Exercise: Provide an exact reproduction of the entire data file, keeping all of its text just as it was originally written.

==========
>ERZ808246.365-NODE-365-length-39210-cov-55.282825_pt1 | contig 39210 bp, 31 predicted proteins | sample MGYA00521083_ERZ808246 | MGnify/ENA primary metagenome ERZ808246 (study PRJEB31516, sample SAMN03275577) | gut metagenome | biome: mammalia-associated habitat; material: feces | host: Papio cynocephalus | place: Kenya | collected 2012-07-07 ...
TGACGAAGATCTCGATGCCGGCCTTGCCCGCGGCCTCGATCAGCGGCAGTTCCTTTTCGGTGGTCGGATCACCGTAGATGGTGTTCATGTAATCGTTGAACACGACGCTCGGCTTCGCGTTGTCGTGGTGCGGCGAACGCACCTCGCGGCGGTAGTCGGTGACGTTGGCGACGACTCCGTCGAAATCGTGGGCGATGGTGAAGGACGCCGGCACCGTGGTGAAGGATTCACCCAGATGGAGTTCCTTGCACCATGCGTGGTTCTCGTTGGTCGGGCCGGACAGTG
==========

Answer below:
>ERZ808246.365-NODE-365-length-39210-cov-55.282825_pt1 | contig 39210 bp, 31 predicted proteins | sample MGYA00521083_ERZ808246 | MGnify/ENA primary metagenome ERZ808246 (study PRJEB31516, sample SAMN03275577) | gut metagenome | biome: mammalia-associated habitat; material: feces | host: Papio cynocephalus | place: Kenya | collected 2012-07-07 ...
TGACGAAGATCTCGATGCCGGCCTTGCCCGCGGCCTCGATCAGCGGCAGTTCCTTTTCGGTGGTCGGATCACCGTAGATGGTGTTCATGTAATCGTTGAACACGACGCTCGGCTTCGCGTTGTCGTGGTGCGGCGAACGCACCTCGCGGCGGTAGTCGGTGACGTTGGCGACGACTCCGTCGAAATCGTGGGCGATGGTGAAGGACGCCGGCACCGTGGTGAAGGATTCACCCAGATGGAGTTCCTTGCACCATGCGTGGTTCTCGTTGGTCGGGCCGGACAGTG